By EvilNiGHTS 0 Comments
After reading post after post regarding the controversy over used games on Xbox One and hearing the same arguments made over and over, I find it increasingly disturbing that both sides appear to be missing the bigger picture.
Games are in their infancy compared to other entertainment mediums, yet despite the relative lack of titles when compared to the sheer number of films, books, and music available, it seems crazy to me that for an industry where supposedly the people who make the content are just as passionate as the people who consume it there's little to no effort made in preserving games.
Films, books, and music are routinely reissued or republished every couple of years. Games that are released on discs however, go out of print within a couple of years and rarely get rereleased, and so the only option for people who wish to revisit or discover older games is to buy them used. Even digital alternatives such as Microsoft's Games On Demand service are poorly managed and don't contain every title that has been released on the Xbox 360.
To offer an example: I have no doubt that I could go to the local HMV and buy a new Blu-Ray copy of X-Men: The Last Stand. However, could I buy the tie-in game that was released at the same time? Could I even buy a new copy of Halo Reach? Why is it I could easily buy any bad movie that was released in the last twenty years, but not a good game that was released in the last five
The above is an issue that isn't even solved by the inevitable move to digital distribution systems. It stands to reason right now that in five years, you won't be able to play a game like Shadow Complex, because the hardware it is played on is no longer in production and the servers you were supposed to download it from have long been switched off. Even services like Steam aren't infallible, because the plethora of content already on there is only a Windows generation from now longer working.
This is especially distressing considering good games that used licensed content. We already saw Vice City get removed from Steam for a brief period last year over some of the music contained, whereas XIII was pulled from GOG not so long ago. Goldeneye, as you know, will likely never be released on Virtual Console. This is a problem that is only going to get worse over the next decade.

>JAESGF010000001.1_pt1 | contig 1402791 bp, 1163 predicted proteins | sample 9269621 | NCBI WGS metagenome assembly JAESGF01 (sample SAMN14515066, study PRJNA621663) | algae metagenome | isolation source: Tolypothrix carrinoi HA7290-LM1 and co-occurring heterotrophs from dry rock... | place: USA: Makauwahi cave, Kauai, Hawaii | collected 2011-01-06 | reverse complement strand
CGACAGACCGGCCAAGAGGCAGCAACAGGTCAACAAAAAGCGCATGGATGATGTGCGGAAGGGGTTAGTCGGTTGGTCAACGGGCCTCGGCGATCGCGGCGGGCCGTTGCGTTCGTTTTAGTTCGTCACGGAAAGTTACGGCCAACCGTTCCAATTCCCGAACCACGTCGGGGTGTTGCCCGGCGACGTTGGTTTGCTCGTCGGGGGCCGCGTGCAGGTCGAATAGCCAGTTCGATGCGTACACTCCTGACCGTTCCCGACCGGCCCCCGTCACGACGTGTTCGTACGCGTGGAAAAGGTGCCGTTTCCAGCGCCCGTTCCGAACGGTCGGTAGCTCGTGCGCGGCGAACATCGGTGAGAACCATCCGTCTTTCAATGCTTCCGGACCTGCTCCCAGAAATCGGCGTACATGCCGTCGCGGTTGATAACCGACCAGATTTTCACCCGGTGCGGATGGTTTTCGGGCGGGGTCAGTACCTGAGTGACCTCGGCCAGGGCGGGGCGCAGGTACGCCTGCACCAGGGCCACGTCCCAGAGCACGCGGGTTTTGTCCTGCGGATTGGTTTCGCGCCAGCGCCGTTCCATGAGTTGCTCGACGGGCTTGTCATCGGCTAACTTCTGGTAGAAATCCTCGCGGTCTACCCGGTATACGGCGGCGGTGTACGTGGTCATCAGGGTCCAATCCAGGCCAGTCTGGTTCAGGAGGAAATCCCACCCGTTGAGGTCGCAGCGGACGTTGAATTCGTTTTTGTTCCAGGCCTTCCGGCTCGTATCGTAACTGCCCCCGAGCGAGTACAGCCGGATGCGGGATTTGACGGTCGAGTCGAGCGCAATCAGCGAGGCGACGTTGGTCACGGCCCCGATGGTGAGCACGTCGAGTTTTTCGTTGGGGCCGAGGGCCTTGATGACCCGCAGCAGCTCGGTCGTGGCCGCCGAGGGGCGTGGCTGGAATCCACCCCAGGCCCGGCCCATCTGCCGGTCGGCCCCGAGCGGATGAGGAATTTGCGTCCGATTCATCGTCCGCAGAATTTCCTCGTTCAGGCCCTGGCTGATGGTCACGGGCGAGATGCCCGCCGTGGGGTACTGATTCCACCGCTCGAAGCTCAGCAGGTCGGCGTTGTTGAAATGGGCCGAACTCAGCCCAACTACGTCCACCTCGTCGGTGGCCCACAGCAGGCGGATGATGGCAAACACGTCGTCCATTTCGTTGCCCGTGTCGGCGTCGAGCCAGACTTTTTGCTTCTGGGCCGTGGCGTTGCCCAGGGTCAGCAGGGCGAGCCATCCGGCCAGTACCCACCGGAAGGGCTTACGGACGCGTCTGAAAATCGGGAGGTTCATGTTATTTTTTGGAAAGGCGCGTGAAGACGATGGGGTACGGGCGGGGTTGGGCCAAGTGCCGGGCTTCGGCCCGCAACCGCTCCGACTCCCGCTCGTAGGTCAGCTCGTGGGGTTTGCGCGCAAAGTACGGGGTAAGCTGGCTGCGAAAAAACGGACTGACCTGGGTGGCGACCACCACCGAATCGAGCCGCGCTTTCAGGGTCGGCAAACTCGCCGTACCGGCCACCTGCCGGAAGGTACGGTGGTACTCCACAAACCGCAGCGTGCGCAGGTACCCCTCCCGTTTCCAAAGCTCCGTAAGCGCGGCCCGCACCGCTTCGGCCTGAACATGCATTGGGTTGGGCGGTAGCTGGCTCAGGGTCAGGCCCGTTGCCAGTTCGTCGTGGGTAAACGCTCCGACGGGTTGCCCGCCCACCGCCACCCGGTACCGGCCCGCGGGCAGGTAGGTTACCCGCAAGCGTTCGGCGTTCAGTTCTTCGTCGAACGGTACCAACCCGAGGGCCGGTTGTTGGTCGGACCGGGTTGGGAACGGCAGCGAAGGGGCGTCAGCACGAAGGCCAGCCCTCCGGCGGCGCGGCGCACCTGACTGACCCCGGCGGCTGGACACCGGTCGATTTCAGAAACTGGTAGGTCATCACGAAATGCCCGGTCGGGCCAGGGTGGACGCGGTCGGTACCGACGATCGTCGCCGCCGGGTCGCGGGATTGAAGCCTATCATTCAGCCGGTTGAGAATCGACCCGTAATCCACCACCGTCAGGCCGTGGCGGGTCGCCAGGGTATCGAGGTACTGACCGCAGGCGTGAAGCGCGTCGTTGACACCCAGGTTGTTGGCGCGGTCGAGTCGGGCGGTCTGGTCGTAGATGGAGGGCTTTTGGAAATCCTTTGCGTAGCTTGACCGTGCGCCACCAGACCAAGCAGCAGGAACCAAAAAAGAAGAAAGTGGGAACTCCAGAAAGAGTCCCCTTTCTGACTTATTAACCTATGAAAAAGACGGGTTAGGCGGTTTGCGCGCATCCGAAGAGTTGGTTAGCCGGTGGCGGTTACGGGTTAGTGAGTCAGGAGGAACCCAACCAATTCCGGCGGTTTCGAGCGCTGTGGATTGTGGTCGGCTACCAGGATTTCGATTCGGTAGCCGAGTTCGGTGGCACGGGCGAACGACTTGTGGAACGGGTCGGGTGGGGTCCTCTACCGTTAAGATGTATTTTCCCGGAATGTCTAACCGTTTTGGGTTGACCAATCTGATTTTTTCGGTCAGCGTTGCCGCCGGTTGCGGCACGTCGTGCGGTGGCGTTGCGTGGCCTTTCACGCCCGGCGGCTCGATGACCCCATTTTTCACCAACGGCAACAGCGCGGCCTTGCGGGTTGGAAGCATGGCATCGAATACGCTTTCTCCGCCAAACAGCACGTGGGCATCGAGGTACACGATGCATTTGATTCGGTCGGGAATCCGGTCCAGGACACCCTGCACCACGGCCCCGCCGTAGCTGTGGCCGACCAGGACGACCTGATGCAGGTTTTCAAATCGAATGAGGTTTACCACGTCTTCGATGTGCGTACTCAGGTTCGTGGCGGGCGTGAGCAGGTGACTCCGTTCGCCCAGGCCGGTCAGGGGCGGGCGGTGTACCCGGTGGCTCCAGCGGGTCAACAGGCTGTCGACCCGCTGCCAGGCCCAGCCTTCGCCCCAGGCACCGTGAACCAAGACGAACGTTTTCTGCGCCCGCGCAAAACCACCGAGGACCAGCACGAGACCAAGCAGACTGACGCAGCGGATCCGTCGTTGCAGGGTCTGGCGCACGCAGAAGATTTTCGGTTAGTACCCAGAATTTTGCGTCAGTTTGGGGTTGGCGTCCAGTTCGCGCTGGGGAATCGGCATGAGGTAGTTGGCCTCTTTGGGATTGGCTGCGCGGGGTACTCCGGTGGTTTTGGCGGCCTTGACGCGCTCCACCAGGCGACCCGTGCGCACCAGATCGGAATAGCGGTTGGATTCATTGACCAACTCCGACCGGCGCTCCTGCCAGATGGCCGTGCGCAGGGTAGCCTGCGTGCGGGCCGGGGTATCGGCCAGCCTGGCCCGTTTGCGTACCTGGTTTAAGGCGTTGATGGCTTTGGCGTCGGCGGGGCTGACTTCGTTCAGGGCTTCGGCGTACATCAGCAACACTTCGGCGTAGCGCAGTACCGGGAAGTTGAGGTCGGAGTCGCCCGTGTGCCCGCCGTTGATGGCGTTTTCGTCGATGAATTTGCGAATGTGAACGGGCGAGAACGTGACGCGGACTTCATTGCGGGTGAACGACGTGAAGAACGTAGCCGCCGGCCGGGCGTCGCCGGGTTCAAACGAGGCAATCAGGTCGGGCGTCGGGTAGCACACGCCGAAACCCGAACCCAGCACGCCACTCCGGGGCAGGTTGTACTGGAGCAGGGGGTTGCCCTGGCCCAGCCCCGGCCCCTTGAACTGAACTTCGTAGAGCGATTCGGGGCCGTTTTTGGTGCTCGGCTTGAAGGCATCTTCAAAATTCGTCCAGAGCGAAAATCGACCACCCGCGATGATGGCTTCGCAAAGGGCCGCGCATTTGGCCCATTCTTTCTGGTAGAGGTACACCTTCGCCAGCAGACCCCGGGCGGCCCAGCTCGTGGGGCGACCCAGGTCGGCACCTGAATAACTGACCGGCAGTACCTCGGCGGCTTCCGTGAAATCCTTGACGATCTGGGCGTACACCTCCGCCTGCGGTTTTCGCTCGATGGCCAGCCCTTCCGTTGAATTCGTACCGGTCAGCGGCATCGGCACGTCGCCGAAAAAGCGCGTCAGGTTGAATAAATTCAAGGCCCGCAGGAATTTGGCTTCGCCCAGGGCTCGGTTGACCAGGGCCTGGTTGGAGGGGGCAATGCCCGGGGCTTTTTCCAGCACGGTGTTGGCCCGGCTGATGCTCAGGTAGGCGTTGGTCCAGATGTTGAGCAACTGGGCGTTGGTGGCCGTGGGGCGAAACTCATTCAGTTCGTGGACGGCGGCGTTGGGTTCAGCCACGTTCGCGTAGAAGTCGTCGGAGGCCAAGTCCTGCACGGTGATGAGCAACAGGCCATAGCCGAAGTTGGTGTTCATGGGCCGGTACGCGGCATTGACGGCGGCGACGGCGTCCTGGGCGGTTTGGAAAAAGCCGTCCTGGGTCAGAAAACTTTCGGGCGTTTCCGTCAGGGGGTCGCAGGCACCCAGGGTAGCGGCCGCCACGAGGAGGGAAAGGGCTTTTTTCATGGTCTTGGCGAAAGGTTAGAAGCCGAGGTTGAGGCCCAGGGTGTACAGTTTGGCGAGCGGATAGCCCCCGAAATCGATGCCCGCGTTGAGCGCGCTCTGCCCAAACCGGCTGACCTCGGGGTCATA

It's insulting to me to be told the reason I want used games to work is because I'm desperate to save a meagre £5 on something that's supposed to cost £50. I haven't bought a game used during its Zeitgeist since 2004. Yes, games are an expensive hobby, but it's made manageable by the fact that I simply don't have time to play every game that interests me. Am I supposed to buy it under the assumption that I may get around to it in a few years time? Sorry, but I already have cupboards full of sealed Amaray cases and a Steam account with more than 80 uninstalled games as it is. Ultimately it's not my responsibility to look after all this stuff.
Publishers and developers need to stop treating a game sold used like it's a sale lost, especially considering how franchise-driven the industry has become. Sure, you won't make any money if I buy a used copy of the first Gears of War now, but that sale might just garner enough interest in me that I'm first in line when you release another one. Isn't that worth something? Did you really think I'd buy Hitman: Absolution when I didn't play the previous ones? I don't jump on a film franchise five instalments in, so why bet I'd do that with games?
It's ironic, because both fans and creators of games want to argue it as an artform, but ultimately miss one of the key differences. Art is respected by all sides of the community, it's preserved, made easily available, and people talk about it for decades or even centuries to come.
Right now, video games are none of those things. And until this issue is sorted out they never will be.